Myanmar: Emergency shelter cluster bi-weekly situation report, 14 Nov 2008

Situation Report
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Overall Situation

- With increasing amounts of data from the Delta it is clear that shelter is a high and urgent priority.

- More than 250,000 families in the Delta and the heavily affected parts of the Yangon division are still living in makeshift shelters, often put together from debris and inferior materials. But even bamboo houses, even though this was the housing type for a majority of people in the Delta before Nargis, are now often of poorer quality.

- Only one third of the families consider their present shelters to be safe and secure.

- The majority of families expects to have no funds to upgrade their shelters or even do minor repairs before the next monsoon.

- A weather window (dry season) means that we have until April to make significant impact on shelter upgrading and construction. Full advantage must be taken of the coming 6 months or else there is a serious risk of a second humanitarian crisis when the wet season arrives in April 2009.

Overall Achievements and Future Planning

- Over 700,000 plastic sheets distributed by the cluster, covering 71% of the estimate affected households. 117,643 tool kits have also been distributed, along with 494,851 blankets, 953,862 mosquito nets, 480,575 jerry cans and 235,697 kitchen sets. Shelter organisations continue to provide some NFIs but these activities are being wound down.

- IOM and the Cluster is about to publish the new Shelter Needs Assessment. Initial findings are in the previous section.

- New activities currently being set up will mainly focus on the distribution of building materials, the construction of a limited number of housing units and some training to owners and artisans.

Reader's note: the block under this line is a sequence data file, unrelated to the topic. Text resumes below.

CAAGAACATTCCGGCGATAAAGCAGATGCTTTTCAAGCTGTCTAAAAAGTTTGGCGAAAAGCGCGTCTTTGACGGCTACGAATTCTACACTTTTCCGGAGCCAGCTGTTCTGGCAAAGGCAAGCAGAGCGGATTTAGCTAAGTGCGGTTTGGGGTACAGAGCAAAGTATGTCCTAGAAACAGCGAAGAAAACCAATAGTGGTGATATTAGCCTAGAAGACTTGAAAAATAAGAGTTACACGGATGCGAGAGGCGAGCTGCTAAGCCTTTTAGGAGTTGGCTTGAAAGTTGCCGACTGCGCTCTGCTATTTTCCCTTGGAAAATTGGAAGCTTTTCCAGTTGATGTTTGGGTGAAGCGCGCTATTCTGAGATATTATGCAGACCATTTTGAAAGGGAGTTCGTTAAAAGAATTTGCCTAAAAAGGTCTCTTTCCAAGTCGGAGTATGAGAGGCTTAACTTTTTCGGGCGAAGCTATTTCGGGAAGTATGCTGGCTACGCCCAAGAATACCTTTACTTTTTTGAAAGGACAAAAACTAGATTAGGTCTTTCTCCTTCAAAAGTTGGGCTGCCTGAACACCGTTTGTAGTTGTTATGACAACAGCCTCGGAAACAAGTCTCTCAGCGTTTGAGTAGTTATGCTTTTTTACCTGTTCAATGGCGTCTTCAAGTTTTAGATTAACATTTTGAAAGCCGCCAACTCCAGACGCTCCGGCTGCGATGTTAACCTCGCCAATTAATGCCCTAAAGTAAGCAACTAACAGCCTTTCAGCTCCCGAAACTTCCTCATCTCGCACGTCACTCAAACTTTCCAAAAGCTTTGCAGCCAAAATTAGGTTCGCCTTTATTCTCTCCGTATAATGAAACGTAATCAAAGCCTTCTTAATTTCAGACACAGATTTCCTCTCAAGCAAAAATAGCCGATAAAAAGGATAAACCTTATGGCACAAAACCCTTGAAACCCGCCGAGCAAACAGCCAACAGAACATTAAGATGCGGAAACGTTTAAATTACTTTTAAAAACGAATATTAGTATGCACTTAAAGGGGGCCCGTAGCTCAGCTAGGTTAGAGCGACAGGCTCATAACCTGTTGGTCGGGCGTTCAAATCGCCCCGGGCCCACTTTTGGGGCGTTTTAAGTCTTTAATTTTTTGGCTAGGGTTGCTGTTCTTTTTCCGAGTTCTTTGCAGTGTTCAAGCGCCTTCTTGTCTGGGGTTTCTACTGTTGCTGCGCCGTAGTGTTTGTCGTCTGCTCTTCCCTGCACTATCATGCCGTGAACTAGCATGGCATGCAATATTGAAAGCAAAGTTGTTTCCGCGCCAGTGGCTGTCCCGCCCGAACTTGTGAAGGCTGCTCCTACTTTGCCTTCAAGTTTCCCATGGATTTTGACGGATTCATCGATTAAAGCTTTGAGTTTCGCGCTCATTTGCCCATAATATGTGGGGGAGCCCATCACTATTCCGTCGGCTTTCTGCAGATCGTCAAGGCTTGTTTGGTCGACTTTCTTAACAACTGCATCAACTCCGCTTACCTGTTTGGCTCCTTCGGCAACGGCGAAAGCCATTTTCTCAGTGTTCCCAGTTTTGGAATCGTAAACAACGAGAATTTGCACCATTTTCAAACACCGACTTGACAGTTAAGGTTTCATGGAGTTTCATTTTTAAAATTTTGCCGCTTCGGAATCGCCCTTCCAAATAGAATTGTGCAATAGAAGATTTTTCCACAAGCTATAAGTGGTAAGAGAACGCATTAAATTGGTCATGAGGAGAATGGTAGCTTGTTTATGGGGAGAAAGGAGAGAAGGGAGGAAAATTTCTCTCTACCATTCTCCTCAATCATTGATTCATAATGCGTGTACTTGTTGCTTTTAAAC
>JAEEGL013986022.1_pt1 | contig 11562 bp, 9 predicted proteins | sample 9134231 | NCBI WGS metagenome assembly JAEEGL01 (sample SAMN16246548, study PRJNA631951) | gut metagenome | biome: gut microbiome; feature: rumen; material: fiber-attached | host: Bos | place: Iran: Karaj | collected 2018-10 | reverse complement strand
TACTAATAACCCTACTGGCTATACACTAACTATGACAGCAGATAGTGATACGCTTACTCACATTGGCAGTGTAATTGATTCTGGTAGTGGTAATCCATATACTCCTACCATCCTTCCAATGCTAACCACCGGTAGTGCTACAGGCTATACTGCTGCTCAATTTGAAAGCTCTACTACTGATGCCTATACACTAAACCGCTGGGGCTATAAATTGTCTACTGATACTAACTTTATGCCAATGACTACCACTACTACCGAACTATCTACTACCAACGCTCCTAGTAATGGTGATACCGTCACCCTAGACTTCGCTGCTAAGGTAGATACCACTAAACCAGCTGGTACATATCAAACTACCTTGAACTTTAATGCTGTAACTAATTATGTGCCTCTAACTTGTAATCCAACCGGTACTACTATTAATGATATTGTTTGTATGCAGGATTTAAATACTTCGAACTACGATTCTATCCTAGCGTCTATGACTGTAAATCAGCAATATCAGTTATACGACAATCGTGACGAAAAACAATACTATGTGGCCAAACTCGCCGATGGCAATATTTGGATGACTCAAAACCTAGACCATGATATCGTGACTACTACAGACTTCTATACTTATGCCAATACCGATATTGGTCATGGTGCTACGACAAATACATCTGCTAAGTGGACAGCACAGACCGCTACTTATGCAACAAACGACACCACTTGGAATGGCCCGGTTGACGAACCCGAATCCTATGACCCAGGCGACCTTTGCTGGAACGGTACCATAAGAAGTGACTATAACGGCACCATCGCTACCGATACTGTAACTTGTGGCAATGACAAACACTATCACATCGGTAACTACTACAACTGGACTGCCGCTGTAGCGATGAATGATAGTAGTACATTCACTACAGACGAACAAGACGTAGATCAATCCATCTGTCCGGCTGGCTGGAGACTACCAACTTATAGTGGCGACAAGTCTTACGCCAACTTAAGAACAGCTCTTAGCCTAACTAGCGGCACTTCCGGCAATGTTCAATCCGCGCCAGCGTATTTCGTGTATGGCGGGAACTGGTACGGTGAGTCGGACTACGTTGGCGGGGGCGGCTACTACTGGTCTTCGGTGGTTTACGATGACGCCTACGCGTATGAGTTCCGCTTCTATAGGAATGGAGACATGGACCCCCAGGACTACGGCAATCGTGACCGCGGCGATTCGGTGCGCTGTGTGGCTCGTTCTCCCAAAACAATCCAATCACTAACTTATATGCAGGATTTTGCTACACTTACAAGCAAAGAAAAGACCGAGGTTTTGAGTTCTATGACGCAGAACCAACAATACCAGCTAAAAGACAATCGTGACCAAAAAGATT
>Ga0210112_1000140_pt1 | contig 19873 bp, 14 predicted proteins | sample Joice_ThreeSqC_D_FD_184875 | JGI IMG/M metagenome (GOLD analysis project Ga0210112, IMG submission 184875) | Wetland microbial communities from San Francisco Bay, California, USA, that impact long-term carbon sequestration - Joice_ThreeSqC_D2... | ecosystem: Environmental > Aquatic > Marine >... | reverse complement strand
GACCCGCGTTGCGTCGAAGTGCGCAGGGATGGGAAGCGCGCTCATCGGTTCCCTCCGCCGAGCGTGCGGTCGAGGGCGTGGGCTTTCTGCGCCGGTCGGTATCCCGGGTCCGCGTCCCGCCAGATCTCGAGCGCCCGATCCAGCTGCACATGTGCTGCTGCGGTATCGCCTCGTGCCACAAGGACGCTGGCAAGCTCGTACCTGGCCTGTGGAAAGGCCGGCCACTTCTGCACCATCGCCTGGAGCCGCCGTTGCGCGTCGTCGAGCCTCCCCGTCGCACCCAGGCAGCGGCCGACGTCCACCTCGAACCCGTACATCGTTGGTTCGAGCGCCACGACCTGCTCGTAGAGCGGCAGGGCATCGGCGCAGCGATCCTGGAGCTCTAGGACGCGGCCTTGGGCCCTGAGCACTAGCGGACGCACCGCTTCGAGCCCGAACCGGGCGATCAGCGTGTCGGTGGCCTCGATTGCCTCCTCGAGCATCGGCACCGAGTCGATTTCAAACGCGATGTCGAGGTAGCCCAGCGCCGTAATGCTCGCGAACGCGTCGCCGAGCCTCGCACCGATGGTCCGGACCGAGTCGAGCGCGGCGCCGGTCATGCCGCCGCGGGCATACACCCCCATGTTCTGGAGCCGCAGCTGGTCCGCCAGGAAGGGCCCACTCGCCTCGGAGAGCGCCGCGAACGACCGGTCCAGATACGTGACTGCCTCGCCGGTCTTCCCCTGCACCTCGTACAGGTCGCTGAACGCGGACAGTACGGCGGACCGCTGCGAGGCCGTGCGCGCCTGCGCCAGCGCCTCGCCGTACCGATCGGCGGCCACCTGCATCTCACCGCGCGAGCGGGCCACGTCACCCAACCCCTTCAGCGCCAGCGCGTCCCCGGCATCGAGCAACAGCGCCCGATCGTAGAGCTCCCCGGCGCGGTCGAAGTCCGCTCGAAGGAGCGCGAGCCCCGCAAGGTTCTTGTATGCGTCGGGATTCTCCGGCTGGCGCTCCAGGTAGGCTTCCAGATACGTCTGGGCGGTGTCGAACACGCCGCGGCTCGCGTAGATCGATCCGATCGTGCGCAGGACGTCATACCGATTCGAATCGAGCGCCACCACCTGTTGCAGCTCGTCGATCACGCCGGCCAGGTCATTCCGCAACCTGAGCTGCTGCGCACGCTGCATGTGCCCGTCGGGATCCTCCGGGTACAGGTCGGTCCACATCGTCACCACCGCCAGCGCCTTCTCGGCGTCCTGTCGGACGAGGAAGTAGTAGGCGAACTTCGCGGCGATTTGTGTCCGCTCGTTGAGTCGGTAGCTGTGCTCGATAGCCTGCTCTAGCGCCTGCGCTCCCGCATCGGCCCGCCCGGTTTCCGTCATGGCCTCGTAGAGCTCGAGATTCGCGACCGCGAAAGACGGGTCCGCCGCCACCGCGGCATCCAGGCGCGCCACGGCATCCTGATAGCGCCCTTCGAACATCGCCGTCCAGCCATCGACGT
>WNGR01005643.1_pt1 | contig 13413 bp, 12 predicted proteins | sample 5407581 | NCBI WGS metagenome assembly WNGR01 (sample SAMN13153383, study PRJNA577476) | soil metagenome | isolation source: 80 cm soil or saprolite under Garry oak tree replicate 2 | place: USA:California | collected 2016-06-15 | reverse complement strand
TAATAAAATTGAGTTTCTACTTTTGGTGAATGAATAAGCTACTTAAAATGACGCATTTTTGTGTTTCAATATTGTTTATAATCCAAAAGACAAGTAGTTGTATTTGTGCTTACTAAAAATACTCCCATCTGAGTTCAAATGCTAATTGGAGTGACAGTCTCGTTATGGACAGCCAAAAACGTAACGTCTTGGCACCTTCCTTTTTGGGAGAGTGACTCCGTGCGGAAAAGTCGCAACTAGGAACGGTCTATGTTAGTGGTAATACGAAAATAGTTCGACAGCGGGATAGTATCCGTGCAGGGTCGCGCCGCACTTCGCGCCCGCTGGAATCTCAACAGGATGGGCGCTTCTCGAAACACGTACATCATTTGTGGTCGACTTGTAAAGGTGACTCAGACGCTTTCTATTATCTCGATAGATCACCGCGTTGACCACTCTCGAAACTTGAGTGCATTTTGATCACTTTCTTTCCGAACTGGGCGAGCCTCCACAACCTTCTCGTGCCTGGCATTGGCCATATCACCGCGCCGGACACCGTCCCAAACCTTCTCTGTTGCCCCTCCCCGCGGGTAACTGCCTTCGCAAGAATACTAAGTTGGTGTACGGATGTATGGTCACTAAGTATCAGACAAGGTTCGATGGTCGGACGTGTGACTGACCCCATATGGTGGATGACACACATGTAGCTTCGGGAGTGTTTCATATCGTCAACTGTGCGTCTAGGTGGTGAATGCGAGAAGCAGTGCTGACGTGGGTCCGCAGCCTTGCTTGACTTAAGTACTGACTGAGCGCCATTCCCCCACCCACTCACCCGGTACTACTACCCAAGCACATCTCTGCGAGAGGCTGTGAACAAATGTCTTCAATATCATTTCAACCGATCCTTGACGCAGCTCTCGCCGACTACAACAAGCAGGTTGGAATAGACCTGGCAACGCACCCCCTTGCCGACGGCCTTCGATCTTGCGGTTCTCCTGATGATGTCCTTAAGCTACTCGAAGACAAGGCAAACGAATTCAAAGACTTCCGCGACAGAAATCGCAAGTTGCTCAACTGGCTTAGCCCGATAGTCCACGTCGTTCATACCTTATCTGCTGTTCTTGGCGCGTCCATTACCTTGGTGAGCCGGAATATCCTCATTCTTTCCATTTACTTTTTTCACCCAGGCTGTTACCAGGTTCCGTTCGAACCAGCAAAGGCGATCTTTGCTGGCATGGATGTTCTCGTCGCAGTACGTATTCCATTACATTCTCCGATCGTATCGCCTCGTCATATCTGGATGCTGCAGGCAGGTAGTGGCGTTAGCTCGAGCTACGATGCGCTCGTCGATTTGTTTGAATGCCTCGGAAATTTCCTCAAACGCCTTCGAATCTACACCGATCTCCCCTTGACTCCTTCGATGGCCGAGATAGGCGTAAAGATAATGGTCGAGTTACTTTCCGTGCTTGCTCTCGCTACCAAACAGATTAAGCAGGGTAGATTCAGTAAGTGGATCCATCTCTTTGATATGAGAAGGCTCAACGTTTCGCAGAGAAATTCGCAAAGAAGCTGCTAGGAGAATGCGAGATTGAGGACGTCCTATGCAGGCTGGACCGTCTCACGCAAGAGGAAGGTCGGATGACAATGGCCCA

- More rapid shelter interventions to help prepare for the new monsoon are being prepared, focusing on shelter strengthening and roof repairs.


- There are less than 10 significant agencies/INGOs in the delta to support shelter construction and this is spreading their efforts extremely thin.

- Agencies are planning to leave Myanmar by December due to lack of funding and they are already losing specialist technical staff.

- There are local NGO/CBOs but capacity is very limited. Self-recovery is stuck as people cannot prioritise shelter expenditures with the very limited cash they hold, local thatch and bamboo need to time to grow and income earning opportunities for casual labour are depressed.

- The Delta is an extremely challenging environment and the total lack of roads means that all construction of shelter will be more expensive and take time.


- The Shelter Cluster has advocated assistance to overcome the appalling emergency shelter conditions in the past month.

- Support for coordination and information management at the various hubs is being strengthened by regular visits from Yangon staff - to ensure two way information flow and follow-up.

- The Cluster is producing the sector input to Ponrepp, focusing on shelter itself, but also on issues of land and tenure, resettlement and cyclone sheltering. Shelter support requires rapid and focused support in 2009 and community based programming, linked to livelihoods and DRR throughout until the end of 2011. The other issues require setting minimum expectations of recovery, establishing monitoring and accountability initatives, and introducing good practices.


- There is an urgent need for a 'humanitarian plus' and early recovery response to shelter provision. $20mn is urgently required in the next six months.